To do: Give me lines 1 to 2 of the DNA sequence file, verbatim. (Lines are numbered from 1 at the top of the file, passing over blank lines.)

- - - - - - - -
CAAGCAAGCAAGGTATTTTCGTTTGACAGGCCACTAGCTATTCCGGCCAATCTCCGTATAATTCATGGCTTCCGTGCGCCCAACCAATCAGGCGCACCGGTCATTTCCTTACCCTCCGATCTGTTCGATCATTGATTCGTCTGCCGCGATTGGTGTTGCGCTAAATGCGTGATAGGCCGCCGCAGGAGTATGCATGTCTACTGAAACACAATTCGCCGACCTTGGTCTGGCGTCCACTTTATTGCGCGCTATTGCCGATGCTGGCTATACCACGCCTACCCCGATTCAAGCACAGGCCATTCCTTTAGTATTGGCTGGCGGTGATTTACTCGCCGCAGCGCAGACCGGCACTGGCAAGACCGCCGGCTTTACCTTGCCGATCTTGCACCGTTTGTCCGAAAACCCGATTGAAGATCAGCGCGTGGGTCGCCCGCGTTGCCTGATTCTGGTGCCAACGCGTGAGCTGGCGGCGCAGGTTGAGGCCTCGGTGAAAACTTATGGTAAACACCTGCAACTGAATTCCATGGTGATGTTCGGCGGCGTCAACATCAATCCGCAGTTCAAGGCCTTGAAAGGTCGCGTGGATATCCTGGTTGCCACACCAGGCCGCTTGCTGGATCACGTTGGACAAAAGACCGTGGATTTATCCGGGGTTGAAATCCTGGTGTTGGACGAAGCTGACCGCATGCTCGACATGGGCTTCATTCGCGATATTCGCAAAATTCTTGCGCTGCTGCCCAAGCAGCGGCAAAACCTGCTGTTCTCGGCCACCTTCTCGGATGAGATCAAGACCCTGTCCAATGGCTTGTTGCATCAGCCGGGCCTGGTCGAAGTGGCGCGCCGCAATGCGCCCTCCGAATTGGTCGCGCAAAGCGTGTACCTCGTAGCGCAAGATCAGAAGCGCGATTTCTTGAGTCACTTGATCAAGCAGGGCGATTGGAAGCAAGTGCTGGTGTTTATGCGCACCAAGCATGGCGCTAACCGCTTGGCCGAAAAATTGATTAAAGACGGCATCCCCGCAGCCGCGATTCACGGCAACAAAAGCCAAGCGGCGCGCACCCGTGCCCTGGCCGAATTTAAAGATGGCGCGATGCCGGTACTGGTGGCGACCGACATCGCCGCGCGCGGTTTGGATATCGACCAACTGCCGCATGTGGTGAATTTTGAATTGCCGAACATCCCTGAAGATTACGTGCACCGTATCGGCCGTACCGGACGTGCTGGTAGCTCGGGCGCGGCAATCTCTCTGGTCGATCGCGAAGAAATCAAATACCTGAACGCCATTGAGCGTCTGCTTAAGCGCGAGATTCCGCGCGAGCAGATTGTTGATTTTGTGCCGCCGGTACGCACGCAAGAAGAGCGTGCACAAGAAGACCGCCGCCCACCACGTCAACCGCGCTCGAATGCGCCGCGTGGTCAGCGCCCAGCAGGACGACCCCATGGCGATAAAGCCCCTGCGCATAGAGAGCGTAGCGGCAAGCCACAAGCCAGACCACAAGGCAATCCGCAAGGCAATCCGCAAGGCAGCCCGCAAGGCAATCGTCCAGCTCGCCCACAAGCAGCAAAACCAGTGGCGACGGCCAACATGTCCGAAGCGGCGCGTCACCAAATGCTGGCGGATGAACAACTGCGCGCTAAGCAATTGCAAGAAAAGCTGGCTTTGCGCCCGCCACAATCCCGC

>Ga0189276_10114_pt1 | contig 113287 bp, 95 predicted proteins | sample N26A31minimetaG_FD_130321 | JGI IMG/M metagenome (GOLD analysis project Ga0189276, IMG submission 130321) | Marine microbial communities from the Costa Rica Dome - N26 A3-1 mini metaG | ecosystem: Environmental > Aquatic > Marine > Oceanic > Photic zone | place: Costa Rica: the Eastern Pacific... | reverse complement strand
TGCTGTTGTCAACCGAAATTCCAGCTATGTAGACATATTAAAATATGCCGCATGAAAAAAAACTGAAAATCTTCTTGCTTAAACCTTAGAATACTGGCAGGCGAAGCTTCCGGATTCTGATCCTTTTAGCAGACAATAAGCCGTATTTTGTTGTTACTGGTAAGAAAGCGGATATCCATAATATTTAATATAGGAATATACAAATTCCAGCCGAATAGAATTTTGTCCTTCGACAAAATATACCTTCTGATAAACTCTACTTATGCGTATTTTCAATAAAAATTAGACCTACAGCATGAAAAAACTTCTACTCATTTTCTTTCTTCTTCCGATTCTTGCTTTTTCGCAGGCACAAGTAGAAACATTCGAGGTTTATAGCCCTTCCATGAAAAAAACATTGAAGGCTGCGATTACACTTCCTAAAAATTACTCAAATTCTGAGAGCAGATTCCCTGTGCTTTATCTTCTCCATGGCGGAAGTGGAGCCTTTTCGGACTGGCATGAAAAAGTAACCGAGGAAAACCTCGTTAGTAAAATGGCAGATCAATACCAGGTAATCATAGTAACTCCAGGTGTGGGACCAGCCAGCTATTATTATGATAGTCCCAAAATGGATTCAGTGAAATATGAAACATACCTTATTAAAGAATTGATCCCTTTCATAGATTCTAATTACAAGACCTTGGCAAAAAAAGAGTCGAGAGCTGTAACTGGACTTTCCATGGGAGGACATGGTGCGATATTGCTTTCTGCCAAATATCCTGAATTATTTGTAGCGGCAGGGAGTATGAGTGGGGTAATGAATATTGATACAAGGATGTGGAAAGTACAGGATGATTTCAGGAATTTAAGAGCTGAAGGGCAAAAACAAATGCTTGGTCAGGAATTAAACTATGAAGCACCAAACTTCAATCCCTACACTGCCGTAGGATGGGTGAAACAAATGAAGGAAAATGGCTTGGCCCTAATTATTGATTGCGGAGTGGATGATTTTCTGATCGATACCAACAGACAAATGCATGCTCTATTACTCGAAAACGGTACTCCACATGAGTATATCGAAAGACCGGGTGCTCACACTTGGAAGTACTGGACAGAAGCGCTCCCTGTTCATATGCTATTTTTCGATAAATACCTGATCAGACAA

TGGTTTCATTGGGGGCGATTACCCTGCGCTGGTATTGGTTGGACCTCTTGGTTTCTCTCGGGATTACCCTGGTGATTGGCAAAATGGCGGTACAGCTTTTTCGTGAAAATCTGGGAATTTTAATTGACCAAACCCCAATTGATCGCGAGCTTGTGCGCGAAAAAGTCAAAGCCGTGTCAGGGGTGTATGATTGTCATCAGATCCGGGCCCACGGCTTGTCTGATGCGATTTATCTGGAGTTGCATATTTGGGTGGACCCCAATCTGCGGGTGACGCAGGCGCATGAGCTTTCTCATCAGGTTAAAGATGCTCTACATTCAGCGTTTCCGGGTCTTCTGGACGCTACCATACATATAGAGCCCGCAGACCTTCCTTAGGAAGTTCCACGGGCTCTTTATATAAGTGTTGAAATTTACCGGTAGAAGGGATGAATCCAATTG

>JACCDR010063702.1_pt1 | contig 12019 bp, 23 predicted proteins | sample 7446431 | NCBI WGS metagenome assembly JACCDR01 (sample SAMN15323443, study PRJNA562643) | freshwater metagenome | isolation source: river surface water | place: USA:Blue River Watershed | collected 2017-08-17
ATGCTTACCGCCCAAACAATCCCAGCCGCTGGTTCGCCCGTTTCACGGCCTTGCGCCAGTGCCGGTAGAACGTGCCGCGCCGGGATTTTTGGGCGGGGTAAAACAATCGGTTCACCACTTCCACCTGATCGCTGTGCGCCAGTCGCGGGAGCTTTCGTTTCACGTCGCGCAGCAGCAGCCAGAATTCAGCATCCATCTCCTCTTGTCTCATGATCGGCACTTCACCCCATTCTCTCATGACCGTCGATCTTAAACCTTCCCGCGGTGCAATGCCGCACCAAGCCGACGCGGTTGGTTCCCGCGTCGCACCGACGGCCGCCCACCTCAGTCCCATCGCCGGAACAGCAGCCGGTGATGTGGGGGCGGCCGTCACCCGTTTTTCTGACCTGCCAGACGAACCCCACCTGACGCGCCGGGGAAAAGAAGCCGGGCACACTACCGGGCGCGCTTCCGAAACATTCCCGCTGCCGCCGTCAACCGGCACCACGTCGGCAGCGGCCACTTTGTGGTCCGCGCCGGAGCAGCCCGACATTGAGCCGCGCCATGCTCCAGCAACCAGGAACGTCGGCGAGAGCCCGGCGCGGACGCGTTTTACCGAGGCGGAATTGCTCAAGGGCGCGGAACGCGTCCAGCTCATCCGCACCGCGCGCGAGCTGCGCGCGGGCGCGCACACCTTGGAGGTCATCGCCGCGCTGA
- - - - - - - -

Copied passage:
CAAGCAAGCAAGGTATTTTCGTTTGACAGGCCACTAGCTATTCCGGCCAATCTCCGTATAATTCATGGCTTCCGTGCGCCCAACCAATCAGGCGCACCGGTCATTTCCTTACCCTCCGATCTGTTCGATCATTGATTCGTCTGCCGCGATTGGTGTTGCGCTAAATGCGTGATAGGCCGCCGCAGGAGTATGCATGTCTACTGAAACACAATTCGCCGACCTTGGTCTGGCGTCCACTTTATTGCGCGCTATTGCCGATGCTGGCTATACCACGCCTACCCCGATTCAAGCACAGGCCATTCCTTTAGTATTGGCTGGCGGTGATTTACTCGCCGCAGCGCAGACCGGCACTGGCAAGACCGCCGGCTTTACCTTGCCGATCTTGCACCGTTTGTCCGAAAACCCGATTGAAGATCAGCGCGTGGGTCGCCCGCGTTGCCTGATTCTGGTGCCAACGCGTGAGCTGGCGGCGCAGGTTGAGGCCTCGGTGAAAACTTATGGTAAACACCTGCAACTGAATTCCATGGTGATGTTCGGCGGCGTCAACATCAATCCGCAGTTCAAGGCCTTGAAAGGTCGCGTGGATATCCTGGTTGCCACACCAGGCCGCTTGCTGGATCACGTTGGACAAAAGACCGTGGATTTATCCGGGGTTGAAATCCTGGTGTTGGACGAAGCTGACCGCATGCTCGACATGGGCTTCATTCGCGATATTCGCAAAATTCTTGCGCTGCTGCCCAAGCAGCGGCAAAACCTGCTGTTCTCGGCCACCTTCTCGGATGAGATCAAGACCCTGTCCAATGGCTTGTTGCATCAGCCGGGCCTGGTCGAAGTGGCGCGCCGCAATGCGCCCTCCGAATTGGTCGCGCAAAGCGTGTACCTCGTAGCGCAAGATCAGAAGCGCGATTTCTTGAGTCACTTGATCAAGCAGGGCGATTGGAAGCAAGTGCTGGTGTTTATGCGCACCAAGCATGGCGCTAACCGCTTGGCCGAAAAATTGATTAAAGACGGCATCCCCGCAGCCGCGATTCACGGCAACAAAAGCCAAGCGGCGCGCACCCGTGCCCTGGCCGAATTTAAAGATGGCGCGATGCCGGTACTGGTGGCGACCGACATCGCCGCGCGCGGTTTGGATATCGACCAACTGCCGCATGTGGTGAATTTTGAATTGCCGAACATCCCTGAAGATTACGTGCACCGTATCGGCCGTACCGGACGTGCTGGTAGCTCGGGCGCGGCAATCTCTCTGGTCGATCGCGAAGAAATCAAATACCTGAACGCCATTGAGCGTCTGCTTAAGCGCGAGATTCCGCGCGAGCAGATTGTTGATTTTGTGCCGCCGGTACGCACGCAAGAAGAGCGTGCACAAGAAGACCGCCGCCCACCACGTCAACCGCGCTCGAATGCGCCGCGTGGTCAGCGCCCAGCAGGACGACCCCATGGCGATAAAGCCCCTGCGCATAGAGAGCGTAGCGGCAAGCCACAAGCCAGACCACAAGGCAATCCGCAAGGCAATCCGCAAGGCAGCCCGCAAGGCAATCGTCCAGCTCGCCCACAAGCAGCAAAACCAGTGGCGACGGCCAACATGTCCGAAGCGGCGCGTCACCAAATGCTGGCGGATGAACAACTGCGCGCTAAGCAATTGCAAGAAAAGCTGGCTTTGCGCCCGCCACAATCCCGC

>Ga0189276_10114_pt1 | contig 113287 bp, 95 predicted proteins | sample N26A31minimetaG_FD_130321 | JGI IMG/M metagenome (GOLD analysis project Ga0189276, IMG submission 130321) | Marine microbial communities from the Costa Rica Dome - N26 A3-1 mini metaG | ecosystem: Environmental > Aquatic > Marine > Oceanic > Photic zone | place: Costa Rica: the Eastern Pacific... | reverse complement strand